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Toronto island airport not the same issue it was a decade ago: observers


 

MONTREAL – Porter Airlines’ expansion plans may be headed for months of turbulence, but not the fierce opposition it faced a decade ago to change at the waterfront airport, says a political observer.

On Wednesday, the airline announced it had placed a conditional order for 12 Bombardier CS100 jets, with 18 options worth about US$2.08 billion. The aircraft will allow it to fly to Los Angeles, Florida, Calgary and the Caribbean from Toronto.

The plan immediately stirred vocal opposition from local political and community leaders.

But University of Toronto assistant professor Zack Taylor said this time around, the success of the airline may blunt some of the negative outcry to its latest growth plans.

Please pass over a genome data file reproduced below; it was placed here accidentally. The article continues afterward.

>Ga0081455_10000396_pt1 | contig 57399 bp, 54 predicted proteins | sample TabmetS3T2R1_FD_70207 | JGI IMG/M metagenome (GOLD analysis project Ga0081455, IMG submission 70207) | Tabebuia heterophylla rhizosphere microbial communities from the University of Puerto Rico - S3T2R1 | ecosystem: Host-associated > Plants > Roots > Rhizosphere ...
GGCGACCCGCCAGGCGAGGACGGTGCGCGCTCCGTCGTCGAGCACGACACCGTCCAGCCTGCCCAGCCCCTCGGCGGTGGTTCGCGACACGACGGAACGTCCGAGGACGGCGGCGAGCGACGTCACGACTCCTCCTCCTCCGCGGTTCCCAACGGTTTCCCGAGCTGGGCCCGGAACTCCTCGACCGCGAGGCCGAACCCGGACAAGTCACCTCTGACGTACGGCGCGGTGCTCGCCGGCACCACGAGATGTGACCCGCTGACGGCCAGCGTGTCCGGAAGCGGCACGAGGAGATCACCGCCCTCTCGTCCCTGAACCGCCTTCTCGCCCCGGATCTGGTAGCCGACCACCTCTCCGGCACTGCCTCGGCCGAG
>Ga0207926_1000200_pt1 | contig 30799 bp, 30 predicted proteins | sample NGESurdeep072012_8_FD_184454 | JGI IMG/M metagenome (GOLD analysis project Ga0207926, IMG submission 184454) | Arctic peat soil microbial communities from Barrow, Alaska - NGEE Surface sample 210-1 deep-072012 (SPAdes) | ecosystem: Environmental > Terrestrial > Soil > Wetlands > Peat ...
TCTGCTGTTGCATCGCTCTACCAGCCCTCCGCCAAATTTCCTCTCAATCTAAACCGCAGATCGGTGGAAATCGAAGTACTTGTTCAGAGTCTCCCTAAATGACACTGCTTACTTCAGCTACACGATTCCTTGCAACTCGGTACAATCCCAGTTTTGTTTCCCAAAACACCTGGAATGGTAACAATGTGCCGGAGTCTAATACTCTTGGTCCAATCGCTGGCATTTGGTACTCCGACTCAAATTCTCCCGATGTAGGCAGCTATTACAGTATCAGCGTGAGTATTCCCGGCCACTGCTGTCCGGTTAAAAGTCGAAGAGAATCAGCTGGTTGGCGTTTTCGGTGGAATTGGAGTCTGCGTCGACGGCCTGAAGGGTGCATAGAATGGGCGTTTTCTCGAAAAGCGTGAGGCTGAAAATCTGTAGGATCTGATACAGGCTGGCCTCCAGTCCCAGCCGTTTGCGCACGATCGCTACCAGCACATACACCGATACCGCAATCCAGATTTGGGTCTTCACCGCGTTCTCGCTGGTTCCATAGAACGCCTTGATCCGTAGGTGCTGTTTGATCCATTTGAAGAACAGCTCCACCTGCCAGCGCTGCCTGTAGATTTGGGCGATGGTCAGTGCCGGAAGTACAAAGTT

“This airport is a lot less threatening to people than it used to be,” said Taylor, whose focus is on local politics.

He said most people have become used to Porter’s service, except perhaps island residents and those living in nearby condos.

In 2003, former Toronto mayor David Miller rode his opposition to expanding the waterfront airport to replace incumbent mayor Barbara Hall.

But Taylor called that election a “unique confluence of events” that resulted in the island airport becoming a symbol of Miller’s vision of the waterfront being the centre of a clean city.

“I think that was a very unique moment that won’t be repeated.”

He said the next municipal election won’t take place until the fall of 2014 and other issues will likely dominate.

Still, Taylor said it’s far too premature for Porter to claim victory, especially because you can’t count out “articulate, highly educated middle-class professionals” to mobilize.

Ultimately, he said it will come down to technical issues about the plane and the runway extension.

Walter Spracklin of RBC Capital Markets said the airline needs to clear several hurdles but believes it will likely be able to use the 107-seat plane at the Billy Bishop Toronto City Centre Airport.